author = "Caicedo, {Ana L.} and Williamson, {Scott H.} and Hernandez, {Ryan D.} and Adam Boyko and Adi Fledel-Alon and York, {Thomas L.} and Polato, {Nicholas R.} and Olsen, {Kenneth M.} and Rasmus Nielsen and McCouch, {Susan R.} and Bustamante, {Carlos D.} and Purugganan, {Michael D.}",
year = "2007",
month = "9",
doi = "10.1371/journal.pgen.0030163",
language = "English (US)",
volume = "3",
pages = "1745--1756",
journal = "PLoS Genetics",
issn = "1553-7390",
publisher = "Public Library of Science",
number = "9",

}

TY - JOUR

T1 - Genome-wide patterns of nucleotide polymorphism in domesticated rice

AU - Caicedo, Ana L.

AU - Williamson, Scott H.

AU - Hernandez, Ryan D.

AU - Boyko, Adam

AU - Fledel-Alon, Adi

AU - York, Thomas L.

AU - Polato, Nicholas R.

AU - Olsen, Kenneth M.

AU - Nielsen, Rasmus

AU - McCouch, Susan R.

AU - Bustamante, Carlos D.

AU - Purugganan, Michael D.

PY - 2007/9

Y1 - 2007/9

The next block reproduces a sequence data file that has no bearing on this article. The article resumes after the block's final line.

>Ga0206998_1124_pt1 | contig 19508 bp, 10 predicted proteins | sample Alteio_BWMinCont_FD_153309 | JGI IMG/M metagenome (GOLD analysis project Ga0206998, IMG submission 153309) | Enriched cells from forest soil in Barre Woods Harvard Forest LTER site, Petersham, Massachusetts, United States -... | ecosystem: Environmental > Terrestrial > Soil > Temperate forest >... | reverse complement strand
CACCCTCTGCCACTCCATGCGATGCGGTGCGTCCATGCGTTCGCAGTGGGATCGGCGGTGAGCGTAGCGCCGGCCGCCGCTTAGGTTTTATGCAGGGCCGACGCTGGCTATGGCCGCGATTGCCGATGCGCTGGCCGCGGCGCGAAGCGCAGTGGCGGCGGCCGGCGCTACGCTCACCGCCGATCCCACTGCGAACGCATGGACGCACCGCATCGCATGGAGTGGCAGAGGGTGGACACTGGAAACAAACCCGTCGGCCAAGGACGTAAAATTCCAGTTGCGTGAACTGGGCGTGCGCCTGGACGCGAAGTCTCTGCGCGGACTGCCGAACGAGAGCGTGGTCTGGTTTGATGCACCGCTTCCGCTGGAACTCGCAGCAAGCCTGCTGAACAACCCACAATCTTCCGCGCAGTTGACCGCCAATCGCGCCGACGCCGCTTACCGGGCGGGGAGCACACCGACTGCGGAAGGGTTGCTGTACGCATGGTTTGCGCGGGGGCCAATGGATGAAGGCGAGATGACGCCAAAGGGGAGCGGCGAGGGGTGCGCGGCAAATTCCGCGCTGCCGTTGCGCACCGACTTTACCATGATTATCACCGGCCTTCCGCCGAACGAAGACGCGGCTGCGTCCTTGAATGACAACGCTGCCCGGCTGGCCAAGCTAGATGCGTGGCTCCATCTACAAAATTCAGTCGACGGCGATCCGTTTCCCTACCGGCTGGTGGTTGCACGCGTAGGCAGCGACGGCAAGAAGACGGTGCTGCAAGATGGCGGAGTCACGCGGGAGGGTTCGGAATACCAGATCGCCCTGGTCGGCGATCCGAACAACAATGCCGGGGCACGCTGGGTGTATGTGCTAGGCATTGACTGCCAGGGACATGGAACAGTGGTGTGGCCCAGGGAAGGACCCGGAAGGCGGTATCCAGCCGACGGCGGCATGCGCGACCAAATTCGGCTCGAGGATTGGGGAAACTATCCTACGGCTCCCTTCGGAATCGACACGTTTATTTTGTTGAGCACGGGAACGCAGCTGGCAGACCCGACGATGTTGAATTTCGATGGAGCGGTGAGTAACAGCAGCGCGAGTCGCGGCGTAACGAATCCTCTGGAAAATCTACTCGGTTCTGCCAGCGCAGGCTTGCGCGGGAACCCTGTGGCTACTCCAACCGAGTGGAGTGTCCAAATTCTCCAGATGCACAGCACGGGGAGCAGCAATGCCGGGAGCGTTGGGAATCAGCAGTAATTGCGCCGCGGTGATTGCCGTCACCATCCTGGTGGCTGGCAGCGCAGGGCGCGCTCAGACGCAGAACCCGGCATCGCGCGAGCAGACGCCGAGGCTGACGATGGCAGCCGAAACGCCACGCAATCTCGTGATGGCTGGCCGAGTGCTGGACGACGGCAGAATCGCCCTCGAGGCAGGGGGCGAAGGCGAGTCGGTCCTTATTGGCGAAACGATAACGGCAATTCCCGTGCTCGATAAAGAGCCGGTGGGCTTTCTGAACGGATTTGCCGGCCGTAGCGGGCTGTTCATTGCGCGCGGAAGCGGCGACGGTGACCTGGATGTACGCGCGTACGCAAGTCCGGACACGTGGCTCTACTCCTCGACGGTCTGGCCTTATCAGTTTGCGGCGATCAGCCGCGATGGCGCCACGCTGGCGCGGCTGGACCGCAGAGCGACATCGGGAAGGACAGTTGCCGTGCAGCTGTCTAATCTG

N2 - Domesticated Asian rice (Oryza sativa) is one of the oldest domesticated crop species in the world, having fed more people than any other plant in human history. We report the patterns of DNA sequence variation in rice and its wild ancestor, O. rufipogon, across 111 randomly chosen gene fragments, and use these to infer the evolutionary dynamics that led to the origins of rice. There is a genome-wide excess of high-frequency derived single nucleotide polymorphisms (SNPs) in O. sativa varieties, a pattern that has not been reported for other crop species. We developed several alternative models to explain contemporary patterns of polymorphisms in rice, including a (i) selectively neutral population bottleneck model, (ii) bottleneck plus migration model, (iii) multiple selective sweeps model, and (iv) bottleneck plus selective sweeps model. We find that a simple bottleneck model, which has been the dominant demographic model for domesticated species, cannot explain the derived nucleotide polymorphism site frequency spectrum in rice. Instead, a bottleneck model that incorporates selective sweeps, or a more complex demographic model that includes subdivision and gene flow, are more plausible explanations for patterns of variation in domesticated rice varieties. If selective sweeps are indeed the explanation for the observed nucleotide data of domesticated rice, it suggests that strong selection can leave its imprint on genome-wide polymorphism patterns, contrary to expectations that selection results only in a local signature of variation.